Anti-government protesters hold ban gather outside Government complex in Bangkok, Thailand, Wednesday, Nov. 27, 2013. Protesters vowing to topple Thai Prime Minister Yingluck Shinawatra took to the streets for a fourth straight day on Wednesday, declaring they would take over "every ministry" of the government. The brash threat is the biggest challenge yet to the embattled premier's administration, raising fears of fresh political violence in the Southeast Asian nation. (AP Photo/Wason Wanichakorn)

Bangkok - Thousands of Thai demonstrators massed outside four ministries, a major government office complex and 19 provincial halls on Wednesday in an effort to cripple the administration and oust Prime Minister Yingluck Shinawatra.

The Department of Special Investigation, the country's equivalent to the US Federal Bureau of Investigation, was evacuated as about 2 000 protesters rallying against Yingluck and her influential brother, former premier Thaksin Shinawatra, surrounded a state-agency centre in a Bangkok suburb.

Thailand's central bank unexpectedly cut interest rates by 25 basis points, a move that extended the baht's loss by 0.3 percent to 32.08 against the dollar. Trade data showed the economy remained weak, with exports falling 0.7 percent in October from a year earlier, against expectation.

The bank slashed 2013 economic growth forecast to 3 percent and said political tension was affecting investor confidence, as shown by foreign selling of Thai stocks and bonds.

The demonstrations have been going on for weeks but are expanding and gaining momentum. Five ministries in the capital were evacuated in the past two days and protesters are occupying the Finance Ministry.

On Wednesday, groups of demonstrators gathered in front of the ministries of labour, energy, health and commerce in Bangkok, and according to a senior Interior Ministry official, local government offices in 19 provinces.

The protests are all-too familiar in Thailand, which has seen eight years of on-off turmoil, from crippling street rallies to controversial judicial rulings and army intervention, each time with Thaksin at the centre of the tumult.

Despite fleeing into exile to dodge a jail sentence for abuse of power in 2008, billionaire former telecommunications mogul Thaksin has loomed large over Thai politics.

He won the support of the rural poor who voted him twice into office, in 2001 and 2005, before he was ousted in a 2006 coup. His supporters remain fiercely loyal to him and swept Yingluck to power in an election landslide in 2011.

The anti-government protesters, led by Suthep Thaugsuban, a deputy prime minister in the previous government, chanted abuse at the DSI as scores of riot police scrambled to put on helmets and hold up shields as crowds pushed against a low fence. The DSI shares the compound with important government agencies, including tax, revenue, immigration and land departments.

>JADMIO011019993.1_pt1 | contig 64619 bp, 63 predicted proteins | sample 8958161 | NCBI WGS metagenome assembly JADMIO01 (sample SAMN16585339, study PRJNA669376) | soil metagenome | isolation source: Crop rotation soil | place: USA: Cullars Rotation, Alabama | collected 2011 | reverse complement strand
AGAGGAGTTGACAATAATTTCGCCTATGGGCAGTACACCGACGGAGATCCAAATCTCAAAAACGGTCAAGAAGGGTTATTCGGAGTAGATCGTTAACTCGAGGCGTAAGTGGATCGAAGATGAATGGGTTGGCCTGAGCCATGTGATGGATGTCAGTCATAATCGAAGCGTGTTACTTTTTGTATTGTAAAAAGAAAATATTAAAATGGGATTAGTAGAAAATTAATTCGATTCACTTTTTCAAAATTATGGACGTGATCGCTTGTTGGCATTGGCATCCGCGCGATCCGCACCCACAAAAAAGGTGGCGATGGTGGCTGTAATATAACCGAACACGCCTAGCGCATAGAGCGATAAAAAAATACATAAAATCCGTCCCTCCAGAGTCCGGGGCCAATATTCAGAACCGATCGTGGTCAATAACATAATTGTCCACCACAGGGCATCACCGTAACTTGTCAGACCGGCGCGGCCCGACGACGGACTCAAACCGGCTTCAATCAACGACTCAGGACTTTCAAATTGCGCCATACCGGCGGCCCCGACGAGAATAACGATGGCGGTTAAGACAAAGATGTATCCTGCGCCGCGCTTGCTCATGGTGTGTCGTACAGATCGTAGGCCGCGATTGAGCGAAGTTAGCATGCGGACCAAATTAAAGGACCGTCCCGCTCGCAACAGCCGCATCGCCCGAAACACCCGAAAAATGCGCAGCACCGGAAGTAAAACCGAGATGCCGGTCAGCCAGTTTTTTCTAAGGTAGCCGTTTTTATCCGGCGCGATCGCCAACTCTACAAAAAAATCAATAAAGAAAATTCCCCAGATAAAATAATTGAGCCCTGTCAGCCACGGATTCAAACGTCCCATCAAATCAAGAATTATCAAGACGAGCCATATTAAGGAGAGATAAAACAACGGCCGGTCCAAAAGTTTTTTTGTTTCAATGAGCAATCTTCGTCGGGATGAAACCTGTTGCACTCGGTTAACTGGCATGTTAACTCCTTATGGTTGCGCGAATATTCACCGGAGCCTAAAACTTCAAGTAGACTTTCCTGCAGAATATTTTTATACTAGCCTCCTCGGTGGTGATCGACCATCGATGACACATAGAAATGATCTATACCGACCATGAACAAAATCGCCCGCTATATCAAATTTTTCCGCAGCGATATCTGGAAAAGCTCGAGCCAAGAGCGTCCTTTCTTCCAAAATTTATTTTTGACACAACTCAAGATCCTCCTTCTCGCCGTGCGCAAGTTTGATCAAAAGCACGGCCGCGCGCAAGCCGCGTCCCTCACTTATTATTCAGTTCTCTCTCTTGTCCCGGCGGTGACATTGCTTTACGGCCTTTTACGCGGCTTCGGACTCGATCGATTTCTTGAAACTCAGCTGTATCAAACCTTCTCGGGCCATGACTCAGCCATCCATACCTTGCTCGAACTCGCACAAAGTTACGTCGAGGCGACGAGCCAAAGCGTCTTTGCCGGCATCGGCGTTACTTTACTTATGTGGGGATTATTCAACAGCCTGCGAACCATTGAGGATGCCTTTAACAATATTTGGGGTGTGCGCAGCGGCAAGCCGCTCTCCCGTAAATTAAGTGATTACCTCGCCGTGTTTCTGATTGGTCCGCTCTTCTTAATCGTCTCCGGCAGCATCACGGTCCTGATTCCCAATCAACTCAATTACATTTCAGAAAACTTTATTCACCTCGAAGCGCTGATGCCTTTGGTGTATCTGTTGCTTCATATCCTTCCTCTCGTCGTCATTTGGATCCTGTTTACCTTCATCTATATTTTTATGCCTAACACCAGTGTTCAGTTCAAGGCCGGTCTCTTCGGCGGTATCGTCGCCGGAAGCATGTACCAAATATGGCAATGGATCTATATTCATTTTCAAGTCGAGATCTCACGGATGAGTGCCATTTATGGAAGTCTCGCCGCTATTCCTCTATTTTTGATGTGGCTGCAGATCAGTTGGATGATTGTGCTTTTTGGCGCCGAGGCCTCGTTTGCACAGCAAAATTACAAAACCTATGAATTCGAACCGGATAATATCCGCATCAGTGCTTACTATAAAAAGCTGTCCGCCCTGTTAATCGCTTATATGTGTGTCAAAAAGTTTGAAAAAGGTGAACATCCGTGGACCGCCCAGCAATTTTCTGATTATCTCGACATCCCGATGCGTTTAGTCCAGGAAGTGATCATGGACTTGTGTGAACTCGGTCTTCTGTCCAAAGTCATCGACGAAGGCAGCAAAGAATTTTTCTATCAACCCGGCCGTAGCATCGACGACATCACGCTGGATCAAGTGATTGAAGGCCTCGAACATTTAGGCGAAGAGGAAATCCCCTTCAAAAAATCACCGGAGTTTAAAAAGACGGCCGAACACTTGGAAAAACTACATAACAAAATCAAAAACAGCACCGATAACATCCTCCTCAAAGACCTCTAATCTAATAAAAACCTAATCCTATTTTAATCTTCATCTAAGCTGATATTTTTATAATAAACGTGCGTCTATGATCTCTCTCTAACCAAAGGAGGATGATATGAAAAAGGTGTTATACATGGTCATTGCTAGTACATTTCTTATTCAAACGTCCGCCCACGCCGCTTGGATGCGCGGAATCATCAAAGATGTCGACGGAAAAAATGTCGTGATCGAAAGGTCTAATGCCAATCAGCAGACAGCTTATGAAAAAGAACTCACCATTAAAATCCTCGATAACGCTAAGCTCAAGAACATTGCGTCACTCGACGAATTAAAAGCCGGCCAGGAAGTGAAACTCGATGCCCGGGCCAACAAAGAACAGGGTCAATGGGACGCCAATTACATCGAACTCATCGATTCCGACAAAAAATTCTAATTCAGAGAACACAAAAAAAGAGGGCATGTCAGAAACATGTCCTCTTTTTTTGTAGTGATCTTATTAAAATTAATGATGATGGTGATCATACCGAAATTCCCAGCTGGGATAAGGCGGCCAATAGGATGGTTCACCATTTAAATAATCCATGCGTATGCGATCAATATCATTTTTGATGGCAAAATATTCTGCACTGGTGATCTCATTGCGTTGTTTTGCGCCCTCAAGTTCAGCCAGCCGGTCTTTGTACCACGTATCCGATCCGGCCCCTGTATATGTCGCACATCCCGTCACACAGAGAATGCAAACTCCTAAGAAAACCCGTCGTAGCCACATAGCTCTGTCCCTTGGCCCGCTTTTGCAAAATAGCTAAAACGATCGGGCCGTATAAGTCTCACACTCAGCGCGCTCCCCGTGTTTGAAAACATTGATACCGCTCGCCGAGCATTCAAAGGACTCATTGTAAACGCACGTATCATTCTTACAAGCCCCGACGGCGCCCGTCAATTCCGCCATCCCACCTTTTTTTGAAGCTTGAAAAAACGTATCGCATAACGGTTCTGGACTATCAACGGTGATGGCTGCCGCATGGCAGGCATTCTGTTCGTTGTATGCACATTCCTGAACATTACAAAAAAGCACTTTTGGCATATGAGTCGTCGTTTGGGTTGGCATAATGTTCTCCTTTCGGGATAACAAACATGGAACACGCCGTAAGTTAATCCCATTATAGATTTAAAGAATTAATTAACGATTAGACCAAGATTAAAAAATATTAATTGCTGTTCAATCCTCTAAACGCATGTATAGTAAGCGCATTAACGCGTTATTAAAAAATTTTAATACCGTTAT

Some employees were seen leaving their offices and joining the demonstrations.

The DSI recently indicted Suthep, and former prime minister Abhisit Vejjajiva, for murder for their alleged role in the deaths of more than 90 people in 2010 when troops crushed protests by Thaksin's supporters.

“This department is supposed to be an independent organisation, but it has not acted neutrally,” said Chattavorn Sangsuwan, 38, a demonstrator and employee at a car firm.

“We will finish off what the coup-makers started in 2006. Their job was not complete, Thaksin's influence is still everywhere. We are here to finish the job.”

Thaksin's opponents are fewer in number than his supporters but hold considerable power and influence, among them wealthy conservatives, top generals, bureaucrats, royalists and many members of the urban middle class.

Many of them see Thaksin as a corrupt, crony capitalist who manipulates the masses with populist handouts and is a threat to the monarchy, which he denies.

The rallies varied in sizes, but their spread across Bangkok and the provinces is likely to rattle Yingluck's government, which is asserting its mandate to rule.

The anti-government campaign started last month after Yingluck's ruling Puea Thai Party tried to pass an amnesty bill that critics said was designed to absolve Thaksin of his 2008 graft conviction.

On Wednesday, about 3 000 people gathered at the Energy Ministry, 700 at the Commerce Ministry and 200 at the Industry Ministry, police said. Provincial rallies ranged from 20 people in Narathiwat to 4 000 in Surat Thani, Suthep's political base. Interior Ministry Permanent Secretary Wiboon Sagnuanpong told Reuters all ministries were still operating.

Most of the 19 provinces where demonstrators had massed are in the south, a traditional stronghold of the opposition Democrat Party, although four were in the north and northeast, where the Shinawatra family is hugely popular.

The target of Wednesday's rallies was to shut down the bureaucracy to wipe out the “political machine of Thaksin”, according to Suthep

The protests, though peaceful, have raised fears of unrest. Anti-government protest leaders, from all sides, have a tradition in Thailand of trying to provoke a violent crackdown by the government to rob it of legitimacy.

Fearing clashes could erupt and further weaken her government, Yingluck said police would keep the peace.

“My government will not use force. This is not the 'Thaksin regime', this is a democratically elected government,” Yingluck told reporters outside parliament, where she is being grilled by opposition lawmakers in a two-day confidence debate. - Reuters